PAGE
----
Analytics and Interview

On 16 January 2015 late in the evening the website of the Ministry of Justice published a statement that the NGO Committee Against Torture had been added to the register of non-profit organizations designated as ‘foreign agents’.
Tanya Lokshina is the Russia program director at Human Rights Watch and Honorary Participant of International Youth Human Rights Movement: As the crisis in Ukraine escalated this spring, the Kremlin’s vicious crackdown on civil society also escalated. Space for independent civic activity in Russia is shrinking dramatically, but international policymakers and the media have been understandably too distracted to do much about it. Since early spring, it seems as though every week brings a new pernicious law or legislative proposal.
Earlier this year, the correspondent of Youth Human Rights Movement from Germany Jakob Stürmann interviewed Konstantin Baranov, member of the Coordination Council of the International Youth Human Rights Movement. They discussed so called “law against homosexual propaganda” and the overall situation of LGBT in Russia.  

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Oleg Sentsov, Olexander Kolchenko, Hennadiy Afanasiev and Oleksiy Chyrniy have been held in Russian jails for two years already under fabricated charges of ‘terrorism’. We consider it being necessary to express solidarity with those who are persecuted due to their pro-Ukrainian views, civic stand and desire for freedom in Russia-annexed Crimea.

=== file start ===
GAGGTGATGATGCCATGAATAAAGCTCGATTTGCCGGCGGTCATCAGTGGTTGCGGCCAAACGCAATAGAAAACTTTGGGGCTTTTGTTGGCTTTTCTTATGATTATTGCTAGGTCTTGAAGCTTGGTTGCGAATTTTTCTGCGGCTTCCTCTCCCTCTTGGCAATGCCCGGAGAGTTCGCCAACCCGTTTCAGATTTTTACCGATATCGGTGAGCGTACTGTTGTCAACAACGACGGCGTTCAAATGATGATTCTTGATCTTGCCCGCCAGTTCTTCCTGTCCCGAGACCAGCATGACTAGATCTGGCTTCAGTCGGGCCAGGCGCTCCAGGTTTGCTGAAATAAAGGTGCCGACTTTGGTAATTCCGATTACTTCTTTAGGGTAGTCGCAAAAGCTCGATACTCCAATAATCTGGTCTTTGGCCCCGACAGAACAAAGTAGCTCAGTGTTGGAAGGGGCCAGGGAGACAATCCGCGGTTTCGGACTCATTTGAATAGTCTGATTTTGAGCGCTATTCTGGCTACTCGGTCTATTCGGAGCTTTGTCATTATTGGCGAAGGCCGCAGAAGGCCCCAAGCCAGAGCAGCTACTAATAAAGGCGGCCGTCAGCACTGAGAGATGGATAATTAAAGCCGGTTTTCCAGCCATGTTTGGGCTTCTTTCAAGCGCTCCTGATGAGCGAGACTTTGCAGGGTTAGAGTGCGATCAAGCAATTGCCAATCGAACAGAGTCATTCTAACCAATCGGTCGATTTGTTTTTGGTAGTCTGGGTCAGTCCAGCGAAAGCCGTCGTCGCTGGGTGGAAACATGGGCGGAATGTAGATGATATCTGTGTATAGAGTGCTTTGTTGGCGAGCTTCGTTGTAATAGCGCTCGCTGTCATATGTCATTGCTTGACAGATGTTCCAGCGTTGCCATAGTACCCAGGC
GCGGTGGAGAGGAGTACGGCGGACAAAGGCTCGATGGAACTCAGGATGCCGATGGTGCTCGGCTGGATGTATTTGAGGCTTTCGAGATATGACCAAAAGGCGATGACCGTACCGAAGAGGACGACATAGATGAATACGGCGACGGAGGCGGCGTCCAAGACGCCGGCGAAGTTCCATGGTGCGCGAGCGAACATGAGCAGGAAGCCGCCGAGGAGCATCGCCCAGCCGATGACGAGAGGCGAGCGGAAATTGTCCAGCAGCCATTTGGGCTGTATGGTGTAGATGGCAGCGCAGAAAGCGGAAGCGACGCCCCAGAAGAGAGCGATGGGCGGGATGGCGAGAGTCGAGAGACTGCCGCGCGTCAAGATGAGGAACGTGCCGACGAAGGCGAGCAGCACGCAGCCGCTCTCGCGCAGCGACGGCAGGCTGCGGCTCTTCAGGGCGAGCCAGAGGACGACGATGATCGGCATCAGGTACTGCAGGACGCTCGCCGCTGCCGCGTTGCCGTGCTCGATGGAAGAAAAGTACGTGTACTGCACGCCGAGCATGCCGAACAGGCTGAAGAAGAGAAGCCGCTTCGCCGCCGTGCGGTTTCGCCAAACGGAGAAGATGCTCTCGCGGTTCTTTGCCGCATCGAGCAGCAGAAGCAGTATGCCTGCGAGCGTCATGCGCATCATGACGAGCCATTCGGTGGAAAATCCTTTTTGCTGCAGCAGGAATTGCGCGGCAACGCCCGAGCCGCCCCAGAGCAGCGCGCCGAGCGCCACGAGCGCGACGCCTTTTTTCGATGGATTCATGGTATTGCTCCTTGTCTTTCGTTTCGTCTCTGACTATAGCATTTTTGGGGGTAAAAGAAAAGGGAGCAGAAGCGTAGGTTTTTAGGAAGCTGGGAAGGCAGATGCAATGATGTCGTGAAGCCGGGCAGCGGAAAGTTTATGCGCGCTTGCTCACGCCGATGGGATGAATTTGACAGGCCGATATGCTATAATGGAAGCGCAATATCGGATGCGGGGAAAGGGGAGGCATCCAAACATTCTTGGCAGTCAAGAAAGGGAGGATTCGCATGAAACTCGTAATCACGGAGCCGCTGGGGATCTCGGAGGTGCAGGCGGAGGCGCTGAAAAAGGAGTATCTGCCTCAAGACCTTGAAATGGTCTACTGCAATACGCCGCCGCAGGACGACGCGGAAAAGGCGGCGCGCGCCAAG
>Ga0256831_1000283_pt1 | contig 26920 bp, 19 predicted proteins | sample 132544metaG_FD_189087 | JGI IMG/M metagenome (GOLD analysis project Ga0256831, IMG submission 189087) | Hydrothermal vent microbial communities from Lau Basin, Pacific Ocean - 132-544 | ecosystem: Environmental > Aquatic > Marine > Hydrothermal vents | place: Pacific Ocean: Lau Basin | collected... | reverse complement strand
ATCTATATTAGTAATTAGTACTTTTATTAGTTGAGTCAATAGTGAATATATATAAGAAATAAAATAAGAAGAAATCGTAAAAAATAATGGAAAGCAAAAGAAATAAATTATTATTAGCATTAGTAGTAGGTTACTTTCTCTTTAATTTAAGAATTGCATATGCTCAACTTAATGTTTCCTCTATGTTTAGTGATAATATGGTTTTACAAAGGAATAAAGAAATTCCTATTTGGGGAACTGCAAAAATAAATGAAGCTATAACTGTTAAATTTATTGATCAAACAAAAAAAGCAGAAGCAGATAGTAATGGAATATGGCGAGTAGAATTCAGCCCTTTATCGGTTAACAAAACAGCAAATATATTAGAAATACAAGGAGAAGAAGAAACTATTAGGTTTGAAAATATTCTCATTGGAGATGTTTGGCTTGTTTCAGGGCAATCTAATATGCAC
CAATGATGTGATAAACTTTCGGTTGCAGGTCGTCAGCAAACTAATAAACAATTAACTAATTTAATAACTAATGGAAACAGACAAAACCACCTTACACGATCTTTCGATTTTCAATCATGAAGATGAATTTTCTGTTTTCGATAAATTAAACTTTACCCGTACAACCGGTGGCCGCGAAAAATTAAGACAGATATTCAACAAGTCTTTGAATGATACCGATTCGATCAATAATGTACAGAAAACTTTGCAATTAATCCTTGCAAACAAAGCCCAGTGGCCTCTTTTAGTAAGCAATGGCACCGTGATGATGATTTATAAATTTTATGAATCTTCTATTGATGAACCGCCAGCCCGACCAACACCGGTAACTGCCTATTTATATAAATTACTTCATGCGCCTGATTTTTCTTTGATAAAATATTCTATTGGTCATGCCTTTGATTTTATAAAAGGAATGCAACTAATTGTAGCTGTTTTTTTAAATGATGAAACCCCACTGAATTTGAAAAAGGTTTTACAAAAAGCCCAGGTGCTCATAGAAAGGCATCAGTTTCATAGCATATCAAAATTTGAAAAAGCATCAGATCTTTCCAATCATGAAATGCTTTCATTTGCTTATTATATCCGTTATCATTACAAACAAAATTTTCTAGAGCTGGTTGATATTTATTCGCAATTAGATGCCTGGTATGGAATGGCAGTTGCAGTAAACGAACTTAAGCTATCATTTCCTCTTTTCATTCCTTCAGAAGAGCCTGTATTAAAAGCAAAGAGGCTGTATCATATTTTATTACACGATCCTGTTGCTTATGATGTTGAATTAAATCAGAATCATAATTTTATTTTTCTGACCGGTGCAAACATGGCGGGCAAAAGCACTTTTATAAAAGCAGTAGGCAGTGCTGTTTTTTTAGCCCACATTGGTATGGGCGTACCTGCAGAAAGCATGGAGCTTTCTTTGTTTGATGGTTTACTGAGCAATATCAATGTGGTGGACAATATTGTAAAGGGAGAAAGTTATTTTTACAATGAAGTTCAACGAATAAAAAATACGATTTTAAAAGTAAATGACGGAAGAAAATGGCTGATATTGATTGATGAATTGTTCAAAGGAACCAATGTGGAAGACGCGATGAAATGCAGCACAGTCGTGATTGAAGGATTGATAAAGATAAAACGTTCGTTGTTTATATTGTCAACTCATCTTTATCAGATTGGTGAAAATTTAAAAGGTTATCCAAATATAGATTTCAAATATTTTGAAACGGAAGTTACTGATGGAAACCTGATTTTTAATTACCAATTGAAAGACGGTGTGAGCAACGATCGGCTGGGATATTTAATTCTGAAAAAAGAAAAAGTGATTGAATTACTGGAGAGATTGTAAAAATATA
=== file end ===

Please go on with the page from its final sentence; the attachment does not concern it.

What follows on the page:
Helsinki Committee of Armenia has published “Human Rights in Armenia 2014” Annual Report. The report reflects on the Right to Freedom of Speech, Freedom of Peaceful Assembly and Association, Torture, Inhuman or Degrading Treatment, Political Persecutions, Freedom of Conscience and Religion, The Rights of the Child, Protection of Labor Rights.
«We have a few questions for you,» a border guard told Sinaver Kadyrov, a Crimean Tatar activist, at the Armyansk checkpoint in northern Crimea on Jan. 23. Kadyrov was on his way to Kherson, in southern Ukraine, to fly to Turkey for medical treatment. It was the beginning of an ordeal that ended with a local court expelling him from Crimea, his home of almost 25 years.

Whenever you find yourself on the side of the majority It is time to sit back and reflect.

Mark Twain


Youth Human Rights Movement

International experts have assessed the response of the Belarusian authorities to the events of 19 December 2010


The “Final Human Rights Assessment of the Events of 19 December 2010 in Minsk, Belarus” has been issued for the anniversary of the events in the aftermath of the Presidential elections on 19 December. The advance version of this document in English was published on the website of the Committee on International Control over the Human Rights Situation in Belarus.

On 22 February 2011 the Committee on International Control (a coalition of more than 40 NGOs from the OSCE region) appointed a Special Rapporteur to investigate the events of 19 December 2010 as an attempt to provide an independent legal assessment of the events of 19 December in Belarus. The mandate of the Special Rapporteur was to carry out an independent expert evaluation of the events of 19 December 2010 as well as the response of Belarusian authorities to these events from the perspective of the relevant domestic legislation and the international human rights standards. Dr. Neil Jarman, Director of the UK-based Institute for Conflict Research, Head of the OSCE Panel of experts on freedom of assembly, was appointed as the Special Rapporteur.